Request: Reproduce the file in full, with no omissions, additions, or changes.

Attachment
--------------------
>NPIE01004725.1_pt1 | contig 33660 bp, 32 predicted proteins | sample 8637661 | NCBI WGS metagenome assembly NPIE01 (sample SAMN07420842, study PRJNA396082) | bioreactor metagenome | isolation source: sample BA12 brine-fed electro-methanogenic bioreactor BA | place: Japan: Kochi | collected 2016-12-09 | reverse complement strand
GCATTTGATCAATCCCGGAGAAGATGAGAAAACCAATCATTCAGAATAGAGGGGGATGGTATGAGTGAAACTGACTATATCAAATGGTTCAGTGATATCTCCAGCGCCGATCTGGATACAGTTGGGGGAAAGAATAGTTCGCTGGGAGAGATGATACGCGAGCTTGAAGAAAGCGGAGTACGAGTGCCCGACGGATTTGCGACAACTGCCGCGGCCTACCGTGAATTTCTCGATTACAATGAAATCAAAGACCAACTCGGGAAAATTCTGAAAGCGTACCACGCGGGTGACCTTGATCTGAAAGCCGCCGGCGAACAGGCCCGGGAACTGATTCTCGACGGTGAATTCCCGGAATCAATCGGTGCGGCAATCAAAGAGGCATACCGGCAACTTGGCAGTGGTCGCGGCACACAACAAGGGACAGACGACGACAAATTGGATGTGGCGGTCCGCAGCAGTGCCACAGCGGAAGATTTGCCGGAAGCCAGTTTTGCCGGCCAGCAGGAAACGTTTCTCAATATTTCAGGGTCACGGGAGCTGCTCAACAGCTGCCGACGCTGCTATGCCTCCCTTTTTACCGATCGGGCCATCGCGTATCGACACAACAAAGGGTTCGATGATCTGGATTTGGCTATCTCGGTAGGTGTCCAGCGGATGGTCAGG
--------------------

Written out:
>NPIE01004725.1_pt1 | contig 33660 bp, 32 predicted proteins | sample 8637661 | NCBI WGS metagenome assembly NPIE01 (sample SAMN07420842, study PRJNA396082) | bioreactor metagenome | isolation source: sample BA12 brine-fed electro-methanogenic bioreactor BA | place: Japan: Kochi | collected 2016-12-09 | reverse complement strand
GCATTTGATCAATCCCGGAGAAGATGAGAAAACCAATCATTCAGAATAGAGGGGGATGGTATGAGTGAAACTGACTATATCAAATGGTTCAGTGATATCTCCAGCGCCGATCTGGATACAGTTGGGGGAAAGAATAGTTCGCTGGGAGAGATGATACGCGAGCTTGAAGAAAGCGGAGTACGAGTGCCCGACGGATTTGCGACAACTGCCGCGGCCTACCGTGAATTTCTCGATTACAATGAAATCAAAGACCAACTCGGGAAAATTCTGAAAGCGTACCACGCGGGTGACCTTGATCTGAAAGCCGCCGGCGAACAGGCCCGGGAACTGATTCTCGACGGTGAATTCCCGGAATCAATCGGTGCGGCAATCAAAGAGGCATACCGGCAACTTGGCAGTGGTCGCGGCACACAACAAGGGACAGACGACGACAAATTGGATGTGGCGGTCCGCAGCAGTGCCACAGCGGAAGATTTGCCGGAAGCCAGTTTTGCCGGCCAGCAGGAAACGTTTCTCAATATTTCAGGGTCACGGGAGCTGCTCAACAGCTGCCGACGCTGCTATGCCTCCCTTTTTACCGATCGGGCCATCGCGTATCGACACAACAAAGGGTTCGATGATCTGGATTTGGCTATCTCGGTAGGTGTCCAGCGGATGGTCAGG